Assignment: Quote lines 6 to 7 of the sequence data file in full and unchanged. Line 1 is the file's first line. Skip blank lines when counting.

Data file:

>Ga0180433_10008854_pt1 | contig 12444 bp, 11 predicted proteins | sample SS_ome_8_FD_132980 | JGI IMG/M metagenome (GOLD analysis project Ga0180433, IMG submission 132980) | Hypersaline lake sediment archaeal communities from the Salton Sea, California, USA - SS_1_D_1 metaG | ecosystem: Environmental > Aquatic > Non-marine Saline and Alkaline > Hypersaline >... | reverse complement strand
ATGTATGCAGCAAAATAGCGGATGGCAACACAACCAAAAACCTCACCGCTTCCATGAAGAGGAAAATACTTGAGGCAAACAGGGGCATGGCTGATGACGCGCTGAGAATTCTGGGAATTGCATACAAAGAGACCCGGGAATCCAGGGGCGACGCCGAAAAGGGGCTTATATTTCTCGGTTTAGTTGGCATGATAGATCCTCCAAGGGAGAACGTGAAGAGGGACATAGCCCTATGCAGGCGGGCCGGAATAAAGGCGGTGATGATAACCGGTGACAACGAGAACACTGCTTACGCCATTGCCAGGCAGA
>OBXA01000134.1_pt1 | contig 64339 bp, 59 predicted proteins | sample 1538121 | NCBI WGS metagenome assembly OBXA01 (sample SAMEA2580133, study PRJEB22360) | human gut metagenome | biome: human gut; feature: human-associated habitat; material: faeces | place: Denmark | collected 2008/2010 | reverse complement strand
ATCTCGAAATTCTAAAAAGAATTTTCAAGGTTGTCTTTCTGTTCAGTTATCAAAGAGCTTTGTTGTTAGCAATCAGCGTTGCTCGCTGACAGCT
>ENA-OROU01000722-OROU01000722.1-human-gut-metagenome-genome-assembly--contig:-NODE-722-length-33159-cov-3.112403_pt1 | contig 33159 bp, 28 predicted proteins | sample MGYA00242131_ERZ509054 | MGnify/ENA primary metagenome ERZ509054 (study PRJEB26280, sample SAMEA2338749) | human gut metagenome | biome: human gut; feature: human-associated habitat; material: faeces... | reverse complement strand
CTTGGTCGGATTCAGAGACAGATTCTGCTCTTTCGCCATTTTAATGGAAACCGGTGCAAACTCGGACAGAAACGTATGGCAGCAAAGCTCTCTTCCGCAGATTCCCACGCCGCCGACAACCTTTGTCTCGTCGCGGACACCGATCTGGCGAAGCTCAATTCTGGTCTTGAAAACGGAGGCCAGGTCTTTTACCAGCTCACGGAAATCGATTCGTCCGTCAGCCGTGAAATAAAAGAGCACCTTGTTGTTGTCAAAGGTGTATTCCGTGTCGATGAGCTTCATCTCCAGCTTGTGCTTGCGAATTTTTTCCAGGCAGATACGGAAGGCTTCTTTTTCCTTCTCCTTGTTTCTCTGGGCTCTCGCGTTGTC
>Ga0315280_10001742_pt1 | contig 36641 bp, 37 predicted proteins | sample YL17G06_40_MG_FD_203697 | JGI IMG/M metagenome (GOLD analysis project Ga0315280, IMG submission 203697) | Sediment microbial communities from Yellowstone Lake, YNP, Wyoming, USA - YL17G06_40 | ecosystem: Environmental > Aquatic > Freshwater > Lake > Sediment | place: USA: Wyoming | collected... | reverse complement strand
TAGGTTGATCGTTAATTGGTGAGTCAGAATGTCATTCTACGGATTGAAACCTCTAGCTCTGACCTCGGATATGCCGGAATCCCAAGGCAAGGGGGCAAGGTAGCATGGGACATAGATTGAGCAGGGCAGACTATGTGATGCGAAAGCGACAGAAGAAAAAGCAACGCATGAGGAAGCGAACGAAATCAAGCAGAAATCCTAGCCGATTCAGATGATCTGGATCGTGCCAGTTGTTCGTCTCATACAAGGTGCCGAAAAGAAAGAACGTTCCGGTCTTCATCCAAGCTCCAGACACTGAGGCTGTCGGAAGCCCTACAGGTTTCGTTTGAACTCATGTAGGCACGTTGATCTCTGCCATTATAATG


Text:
CTTGGTCGGATTCAGAGACAGATTCTGCTCTTTCGCCATTTTAATGGAAACCGGTGCAAACTCGGACAGAAACGTATGGCAGCAAAGCTCTCTTCCGCAGATTCCCACGCCGCCGACAACCTTTGTCTCGTCGCGGACACCGATCTGGCGAAGCTCAATTCTGGTCTTGAAAACGGAGGCCAGGTCTTTTACCAGCTCACGGAAATCGATTCGTCCGTCAGCCGTGAAATAAAAGAGCACCTTGTTGTTGTCAAAGGTGTATTCCGTGTCGATGAGCTTCATCTCCAGCTTGTGCTTGCGAATTTTTTCCAGGCAGATACGGAAGGCTTCTTTTTCCTTCTCCTTGTTTCTCTGGGCTCTCGCGTTGTC
>Ga0315280_10001742_pt1 | contig 36641 bp, 37 predicted proteins | sample YL17G06_40_MG_FD_203697 | JGI IMG/M metagenome (GOLD analysis project Ga0315280, IMG submission 203697) | Sediment microbial communities from Yellowstone Lake, YNP, Wyoming, USA - YL17G06_40 | ecosystem: Environmental > Aquatic > Freshwater > Lake > Sediment | place: USA: Wyoming | collected... | reverse complement strand